Not long ago, Research In Motion was sitting pretty on the smartphone throne. Now the BlackBerry maker's ranks are thinner and RIM is refocusing on its core business customer base, while largely ceding the consumer kingdom to rivals Google and Apple.
Nokia hopes for a more favorable outcome as it competes for the affections of the U.S. smartphone buyer with the Lumia 900, which reaches AT&T and other retailers Sunday. The struggling Finnish handset maker is trying to buff its faded image. Nokia has never been much of a factor when it comes to smartphones sold in the U.S.
Its latest efforts are indelibly linked to Microsoft and the fortunes of the well-reviewed Windows Phone mobile operating system. (Devices based on the OS are not quite leaping off store shelves.)
The Lumia 900 I've tested runs Windows Phone version 7.5, or Mango. I like the hardware, and I like the operating system. Windows Phone is fresh and different from iOS and Android and offers a strong alternative to the status quo.
Windows Phone is built around a people-first interface of colorful, customizable tiles that are dynamically updated with pictures, or to show, say, the number of e-mails in your inbox. Tap the People hub tile to see folks you recently called, or to see updated posts and activities from pals or those you follow on Twitter, Facebook, LinkedIn and Windows Live, all conveniently collected in one place. You can "pin" other tiles representing people or apps to the Start screen.
Nokia, Microsoft and exclusive U.S. carrier AT&T are betting big on Lumia 900. It initially arrives in black or blue versions; two weeks later, a white model becomes available.
The launch will be backed by enormous TV and in-store marketing. And the phone's alluring $99.99 price (with the requisite two-year AT&T data plan) is a disruptive sum for a smartphone of this caliber. Pricing appears to be a critical piece of Nokia's comeback strategy. Earlier this year, it launched a cheaper entry-level smartphone, the Lumia 710, with T-Mobile for about $50. That phone is now free some places with a contract.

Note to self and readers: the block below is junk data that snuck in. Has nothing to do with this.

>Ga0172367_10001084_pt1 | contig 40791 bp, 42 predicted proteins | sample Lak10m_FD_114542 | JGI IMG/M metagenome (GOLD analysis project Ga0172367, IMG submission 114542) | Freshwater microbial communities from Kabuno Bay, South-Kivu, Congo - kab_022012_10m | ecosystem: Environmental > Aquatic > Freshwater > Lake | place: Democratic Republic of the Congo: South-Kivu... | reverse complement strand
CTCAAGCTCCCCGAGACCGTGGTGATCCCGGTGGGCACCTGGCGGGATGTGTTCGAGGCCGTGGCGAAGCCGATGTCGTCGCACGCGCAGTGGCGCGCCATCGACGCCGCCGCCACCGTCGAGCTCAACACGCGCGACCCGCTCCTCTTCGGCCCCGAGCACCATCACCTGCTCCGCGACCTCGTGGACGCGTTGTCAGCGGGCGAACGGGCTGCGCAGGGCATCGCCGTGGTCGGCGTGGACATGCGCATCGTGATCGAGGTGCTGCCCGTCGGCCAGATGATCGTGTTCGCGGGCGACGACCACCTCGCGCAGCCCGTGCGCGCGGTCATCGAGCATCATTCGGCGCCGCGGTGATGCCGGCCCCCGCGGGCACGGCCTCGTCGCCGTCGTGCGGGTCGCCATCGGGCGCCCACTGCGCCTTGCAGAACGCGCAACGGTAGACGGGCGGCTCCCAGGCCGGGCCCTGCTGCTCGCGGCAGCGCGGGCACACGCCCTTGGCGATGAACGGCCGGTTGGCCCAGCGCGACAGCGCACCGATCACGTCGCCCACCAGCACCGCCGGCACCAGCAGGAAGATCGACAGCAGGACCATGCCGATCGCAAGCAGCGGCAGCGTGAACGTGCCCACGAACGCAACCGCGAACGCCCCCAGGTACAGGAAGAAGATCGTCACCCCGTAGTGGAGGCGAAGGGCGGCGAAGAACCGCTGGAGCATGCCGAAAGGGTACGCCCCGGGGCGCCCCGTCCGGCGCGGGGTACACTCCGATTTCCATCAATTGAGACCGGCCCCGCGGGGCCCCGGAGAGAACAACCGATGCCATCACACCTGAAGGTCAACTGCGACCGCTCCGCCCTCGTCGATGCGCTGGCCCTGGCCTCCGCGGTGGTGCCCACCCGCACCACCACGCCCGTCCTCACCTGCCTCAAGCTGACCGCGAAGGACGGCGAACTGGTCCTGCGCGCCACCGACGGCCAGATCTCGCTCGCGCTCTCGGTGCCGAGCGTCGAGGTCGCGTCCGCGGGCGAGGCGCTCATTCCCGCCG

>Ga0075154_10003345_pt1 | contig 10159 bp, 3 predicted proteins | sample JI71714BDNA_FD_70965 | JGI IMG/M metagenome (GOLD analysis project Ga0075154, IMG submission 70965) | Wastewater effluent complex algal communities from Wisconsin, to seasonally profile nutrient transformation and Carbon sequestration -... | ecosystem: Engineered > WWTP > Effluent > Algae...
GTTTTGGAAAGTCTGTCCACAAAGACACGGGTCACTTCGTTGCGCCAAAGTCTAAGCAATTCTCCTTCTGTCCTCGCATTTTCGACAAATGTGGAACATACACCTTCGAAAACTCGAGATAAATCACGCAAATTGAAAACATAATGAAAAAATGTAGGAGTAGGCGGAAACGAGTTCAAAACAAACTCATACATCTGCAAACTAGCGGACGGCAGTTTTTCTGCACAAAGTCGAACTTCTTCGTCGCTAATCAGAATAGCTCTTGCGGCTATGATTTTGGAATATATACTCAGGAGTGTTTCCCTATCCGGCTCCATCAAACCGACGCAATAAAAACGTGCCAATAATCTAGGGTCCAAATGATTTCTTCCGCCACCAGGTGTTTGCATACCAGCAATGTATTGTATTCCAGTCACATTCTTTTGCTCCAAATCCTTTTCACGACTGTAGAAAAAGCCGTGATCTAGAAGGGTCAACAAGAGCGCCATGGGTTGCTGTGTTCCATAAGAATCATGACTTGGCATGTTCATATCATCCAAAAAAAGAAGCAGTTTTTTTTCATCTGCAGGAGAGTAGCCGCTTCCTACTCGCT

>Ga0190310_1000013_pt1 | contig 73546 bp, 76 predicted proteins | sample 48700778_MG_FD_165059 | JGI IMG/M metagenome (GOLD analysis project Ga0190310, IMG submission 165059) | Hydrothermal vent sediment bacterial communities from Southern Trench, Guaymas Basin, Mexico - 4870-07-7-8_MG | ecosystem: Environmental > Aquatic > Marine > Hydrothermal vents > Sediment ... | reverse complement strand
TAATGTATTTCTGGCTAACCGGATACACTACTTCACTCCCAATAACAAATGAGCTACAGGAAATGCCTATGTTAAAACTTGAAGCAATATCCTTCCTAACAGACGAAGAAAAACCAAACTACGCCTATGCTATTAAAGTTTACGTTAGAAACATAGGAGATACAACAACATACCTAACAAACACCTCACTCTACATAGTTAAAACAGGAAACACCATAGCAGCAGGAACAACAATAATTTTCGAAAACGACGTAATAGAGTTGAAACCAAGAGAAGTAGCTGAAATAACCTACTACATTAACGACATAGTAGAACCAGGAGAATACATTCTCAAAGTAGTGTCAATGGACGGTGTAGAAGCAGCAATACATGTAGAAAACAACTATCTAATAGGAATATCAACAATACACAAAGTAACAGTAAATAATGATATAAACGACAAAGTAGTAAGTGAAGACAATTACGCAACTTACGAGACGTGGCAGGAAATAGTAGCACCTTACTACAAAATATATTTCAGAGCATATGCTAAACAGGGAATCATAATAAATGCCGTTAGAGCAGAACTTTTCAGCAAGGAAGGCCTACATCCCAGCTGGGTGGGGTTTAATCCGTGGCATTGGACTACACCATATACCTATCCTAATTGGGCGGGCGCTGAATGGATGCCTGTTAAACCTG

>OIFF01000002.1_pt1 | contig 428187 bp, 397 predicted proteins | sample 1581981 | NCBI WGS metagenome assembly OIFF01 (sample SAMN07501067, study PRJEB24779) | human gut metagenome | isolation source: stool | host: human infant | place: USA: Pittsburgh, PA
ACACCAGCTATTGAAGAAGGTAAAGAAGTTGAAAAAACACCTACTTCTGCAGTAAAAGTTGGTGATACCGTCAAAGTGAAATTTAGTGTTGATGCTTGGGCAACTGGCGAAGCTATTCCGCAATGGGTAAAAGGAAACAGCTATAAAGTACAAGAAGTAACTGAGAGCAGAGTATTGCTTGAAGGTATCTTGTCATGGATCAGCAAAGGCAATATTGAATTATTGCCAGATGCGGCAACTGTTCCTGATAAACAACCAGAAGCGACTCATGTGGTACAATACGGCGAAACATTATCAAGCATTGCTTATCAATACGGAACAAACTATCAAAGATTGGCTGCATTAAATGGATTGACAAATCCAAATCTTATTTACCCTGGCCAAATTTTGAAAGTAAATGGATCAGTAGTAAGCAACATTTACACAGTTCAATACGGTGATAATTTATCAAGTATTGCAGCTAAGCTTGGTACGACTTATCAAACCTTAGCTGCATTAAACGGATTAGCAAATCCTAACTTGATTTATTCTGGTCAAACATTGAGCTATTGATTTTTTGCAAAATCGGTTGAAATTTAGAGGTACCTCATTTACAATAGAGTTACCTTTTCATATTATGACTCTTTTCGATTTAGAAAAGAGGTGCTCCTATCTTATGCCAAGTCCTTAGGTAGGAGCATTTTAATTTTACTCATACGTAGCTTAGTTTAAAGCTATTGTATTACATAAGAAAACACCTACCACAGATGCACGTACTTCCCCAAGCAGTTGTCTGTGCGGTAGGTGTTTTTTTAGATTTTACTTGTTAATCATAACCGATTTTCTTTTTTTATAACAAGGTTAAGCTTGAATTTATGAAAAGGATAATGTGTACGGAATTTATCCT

Nokia's flagship Lumia 900 is thin, but at 5.6 ounces, it's not the lightest. You can't expand the 16GB of internal memory, though free cloud storage is available through Microsoft's SkyDrive. Techies may decry the single-core Snapdragon processor. Rival phones sport more-powerful dual-core chips and, in a few cases, quad-core. But Lumia 900 never felt like a laggard.
The phone can tap into AT&T's zippy 4G LTE network -- said to be up to 10 times faster than 3G -- in the 31 markets where it is available. If LTE is out of reach, Lumia 900 operates off a slower flavor of 4G known as HSPA+, up to four times faster than 3G. Battery life is always a concern with 4G, but I got through a workday of mixed usage on the device's large, sealed battery.
You can use the phone as a mobile hot spot to provide wireless Internet to up to five other devices ($50 for 5GB).
The Lumia 900 has a decent 4.3-inch Amoled display. Inside is a cellphone camera system based on Carl Zeiss optics: wide-angle lens, f/2.2 aperture, and dual LED flash. It can record up to the 720p HD video standard, not the higher-quality 1080p standard on the iPhone or other devices. By pressing and holding a dedicated camera button, you can summon the 8-megapixel camera to take a picture even when the phone is locked.
As is often the case with a cellphone camera, the quality of my pictures was all over the map. You can easily upload a picture to SkyDrive or share via Twitter, Facebook, Hotmail or other services. There's also a front-facing camera -- not available on the less expensive Lumia 710 -- you can use for video chats through the Tango app.
Overall, there are about 70,000 apps available for the Lumia 900, a respectable total that still falls far short of the number for iOS or Android.
Microsoft's ecosystem is evident via tie-ins to Bing, Xbox Live, Office (create and edit Word or Excel docs from the phone; edit-only on PowerPoint) and Zune. You can buy music from the phone but not movies or TV shows. You can buy those on the PC and sync (using USB or wireless) to the phone. A mobile version of AT&T's U-verse is on board for subscribers to that video service.
Against the iPhone and Android, Nokia faces formidable competition. But with an attractive price, refreshing operating system and a growing supply of apps, Nokia may be well on the way to crafting a compelling comeback story.
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